I recently was appointed math department chair at a small university. We have a 3 credit math for elementary teachers content course. Administration told us they will change this course into an elementary education course. Basically, it will go from being called MA XXX to ELED XXX with the elementary education department overseeing it. Are there any problems with this?
It seems like a big problem to me.
So many people in education are scared of math. You need a course that helps teacher candidates get over their fear. And you need someone who loves math teaching it. Will there be anyone in the education department who loves math and understands it deeply? (And there is a depth of understanding for teaching that most people are unaware of. See Liping Ma's book, Knowing and Teaching Elementary Mathematics.)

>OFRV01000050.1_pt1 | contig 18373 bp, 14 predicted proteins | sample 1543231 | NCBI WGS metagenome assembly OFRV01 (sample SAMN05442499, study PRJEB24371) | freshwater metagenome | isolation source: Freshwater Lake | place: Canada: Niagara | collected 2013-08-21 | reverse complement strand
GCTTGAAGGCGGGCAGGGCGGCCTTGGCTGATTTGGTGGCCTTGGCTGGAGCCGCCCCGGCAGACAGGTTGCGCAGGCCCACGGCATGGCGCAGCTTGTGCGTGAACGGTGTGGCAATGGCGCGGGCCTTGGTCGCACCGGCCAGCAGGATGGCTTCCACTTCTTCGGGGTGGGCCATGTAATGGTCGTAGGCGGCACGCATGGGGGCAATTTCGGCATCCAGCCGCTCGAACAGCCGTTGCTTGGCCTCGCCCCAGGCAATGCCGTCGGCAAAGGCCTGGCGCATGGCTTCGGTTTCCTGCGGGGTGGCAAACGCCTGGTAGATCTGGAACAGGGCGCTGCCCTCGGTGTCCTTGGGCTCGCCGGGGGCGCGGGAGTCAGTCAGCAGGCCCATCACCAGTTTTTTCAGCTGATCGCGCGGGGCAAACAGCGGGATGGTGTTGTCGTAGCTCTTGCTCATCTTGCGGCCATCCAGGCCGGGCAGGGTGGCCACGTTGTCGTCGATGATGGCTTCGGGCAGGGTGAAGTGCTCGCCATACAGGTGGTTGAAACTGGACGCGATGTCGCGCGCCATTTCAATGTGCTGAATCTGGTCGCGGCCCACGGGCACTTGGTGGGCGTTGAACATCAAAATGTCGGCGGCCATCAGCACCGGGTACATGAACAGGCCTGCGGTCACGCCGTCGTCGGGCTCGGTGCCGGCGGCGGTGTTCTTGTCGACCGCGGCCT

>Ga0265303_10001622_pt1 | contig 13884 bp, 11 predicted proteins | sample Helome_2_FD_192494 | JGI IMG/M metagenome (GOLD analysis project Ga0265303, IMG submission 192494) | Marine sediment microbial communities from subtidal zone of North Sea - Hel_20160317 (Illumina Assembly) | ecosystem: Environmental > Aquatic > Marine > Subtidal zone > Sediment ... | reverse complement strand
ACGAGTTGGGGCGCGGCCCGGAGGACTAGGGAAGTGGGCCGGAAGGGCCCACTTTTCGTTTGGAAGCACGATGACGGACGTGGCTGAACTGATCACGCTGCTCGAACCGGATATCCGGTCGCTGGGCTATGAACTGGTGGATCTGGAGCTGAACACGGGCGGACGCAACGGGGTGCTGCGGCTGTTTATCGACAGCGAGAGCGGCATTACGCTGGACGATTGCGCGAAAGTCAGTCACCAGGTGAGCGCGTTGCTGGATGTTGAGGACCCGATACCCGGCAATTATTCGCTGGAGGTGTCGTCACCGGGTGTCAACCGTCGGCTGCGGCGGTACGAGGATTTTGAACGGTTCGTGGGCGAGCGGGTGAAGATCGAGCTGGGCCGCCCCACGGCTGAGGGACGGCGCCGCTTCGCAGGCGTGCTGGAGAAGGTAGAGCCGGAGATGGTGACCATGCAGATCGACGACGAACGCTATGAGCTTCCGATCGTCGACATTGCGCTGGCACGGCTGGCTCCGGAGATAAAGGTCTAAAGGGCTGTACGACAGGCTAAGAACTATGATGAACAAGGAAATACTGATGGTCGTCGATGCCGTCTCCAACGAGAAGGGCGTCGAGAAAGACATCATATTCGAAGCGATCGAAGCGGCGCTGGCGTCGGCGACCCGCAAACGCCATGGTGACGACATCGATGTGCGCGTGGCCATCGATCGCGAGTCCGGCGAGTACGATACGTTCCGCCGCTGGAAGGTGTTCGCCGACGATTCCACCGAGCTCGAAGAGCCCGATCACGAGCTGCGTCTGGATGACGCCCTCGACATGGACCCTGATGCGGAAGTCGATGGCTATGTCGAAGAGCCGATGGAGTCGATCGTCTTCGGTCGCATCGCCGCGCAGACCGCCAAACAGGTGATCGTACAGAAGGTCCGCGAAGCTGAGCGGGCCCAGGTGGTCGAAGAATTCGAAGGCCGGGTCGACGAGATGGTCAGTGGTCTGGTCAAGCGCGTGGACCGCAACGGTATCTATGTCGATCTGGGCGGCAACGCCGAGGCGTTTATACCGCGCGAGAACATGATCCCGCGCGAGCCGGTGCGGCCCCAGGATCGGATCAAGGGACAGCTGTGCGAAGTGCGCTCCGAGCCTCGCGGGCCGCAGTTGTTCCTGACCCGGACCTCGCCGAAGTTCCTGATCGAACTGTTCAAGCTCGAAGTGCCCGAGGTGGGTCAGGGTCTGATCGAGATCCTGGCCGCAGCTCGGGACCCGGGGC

[In Fedja's list, a to c seem too high level to me. Part d, oh yes! My own list would include really understanding place value and fractions. I taught this course long ago, and loved it.]
That depends on who is really going to teach those classes (real people with all their attitudes, biases, (lack of) intelligence, etc., etc.). The real problem currently seems to be that the math education the teachers usually get is of too low level and the requirements are too lax. I'm not saying that the teachers should know what some advanced math concepts are (I don't know many of those myself despite my pretending to be a mathematician and a professor for 20+ years). However they should